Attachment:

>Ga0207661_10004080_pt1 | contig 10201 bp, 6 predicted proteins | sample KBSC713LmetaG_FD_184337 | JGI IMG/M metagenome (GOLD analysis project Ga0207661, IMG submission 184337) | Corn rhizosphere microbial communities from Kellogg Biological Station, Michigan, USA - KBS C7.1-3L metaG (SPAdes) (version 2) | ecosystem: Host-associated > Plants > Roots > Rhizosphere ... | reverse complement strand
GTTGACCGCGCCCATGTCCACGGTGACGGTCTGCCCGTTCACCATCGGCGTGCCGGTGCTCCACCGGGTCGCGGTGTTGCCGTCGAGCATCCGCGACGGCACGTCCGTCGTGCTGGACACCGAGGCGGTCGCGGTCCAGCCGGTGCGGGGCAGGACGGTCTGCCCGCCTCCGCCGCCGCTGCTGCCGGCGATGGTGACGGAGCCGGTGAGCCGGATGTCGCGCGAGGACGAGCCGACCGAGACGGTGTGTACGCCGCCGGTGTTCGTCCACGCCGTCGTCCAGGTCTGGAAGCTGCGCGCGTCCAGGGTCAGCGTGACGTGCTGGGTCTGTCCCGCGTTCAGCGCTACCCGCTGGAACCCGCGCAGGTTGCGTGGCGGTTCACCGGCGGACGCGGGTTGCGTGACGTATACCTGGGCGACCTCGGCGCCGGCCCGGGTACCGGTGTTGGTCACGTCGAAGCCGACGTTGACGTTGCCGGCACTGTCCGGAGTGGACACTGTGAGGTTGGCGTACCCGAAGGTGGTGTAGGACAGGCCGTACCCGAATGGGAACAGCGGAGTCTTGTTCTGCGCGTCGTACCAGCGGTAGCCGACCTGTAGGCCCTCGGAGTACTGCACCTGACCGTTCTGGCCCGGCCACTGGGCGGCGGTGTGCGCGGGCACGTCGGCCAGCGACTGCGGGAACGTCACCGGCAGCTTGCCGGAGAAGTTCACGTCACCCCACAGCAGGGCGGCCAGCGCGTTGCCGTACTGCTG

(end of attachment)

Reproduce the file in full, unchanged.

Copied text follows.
>Ga0207661_10004080_pt1 | contig 10201 bp, 6 predicted proteins | sample KBSC713LmetaG_FD_184337 | JGI IMG/M metagenome (GOLD analysis project Ga0207661, IMG submission 184337) | Corn rhizosphere microbial communities from Kellogg Biological Station, Michigan, USA - KBS C7.1-3L metaG (SPAdes) (version 2) | ecosystem: Host-associated > Plants > Roots > Rhizosphere ... | reverse complement strand
GTTGACCGCGCCCATGTCCACGGTGACGGTCTGCCCGTTCACCATCGGCGTGCCGGTGCTCCACCGGGTCGCGGTGTTGCCGTCGAGCATCCGCGACGGCACGTCCGTCGTGCTGGACACCGAGGCGGTCGCGGTCCAGCCGGTGCGGGGCAGGACGGTCTGCCCGCCTCCGCCGCCGCTGCTGCCGGCGATGGTGACGGAGCCGGTGAGCCGGATGTCGCGCGAGGACGAGCCGACCGAGACGGTGTGTACGCCGCCGGTGTTCGTCCACGCCGTCGTCCAGGTCTGGAAGCTGCGCGCGTCCAGGGTCAGCGTGACGTGCTGGGTCTGTCCCGCGTTCAGCGCTACCCGCTGGAACCCGCGCAGGTTGCGTGGCGGTTCACCGGCGGACGCGGGTTGCGTGACGTATACCTGGGCGACCTCGGCGCCGGCCCGGGTACCGGTGTTGGTCACGTCGAAGCCGACGTTGACGTTGCCGGCACTGTCCGGAGTGGACACTGTGAGGTTGGCGTACCCGAAGGTGGTGTAGGACAGGCCGTACCCGAATGGGAACAGCGGAGTCTTGTTCTGCGCGTCGTACCAGCGGTAGCCGACCTGTAGGCCCTCGGAGTACTGCACCTGACCGTTCTGGCCCGGCCACTGGGCGGCGGTGTGCGCGGGCACGTCGGCCAGCGACTGCGGGAACGTCACCGGCAGCTTGCCGGAGAAGTTCACGTCACCCCACAGCAGGGCGGCCAGCGCGTTGCCGTACTGCTG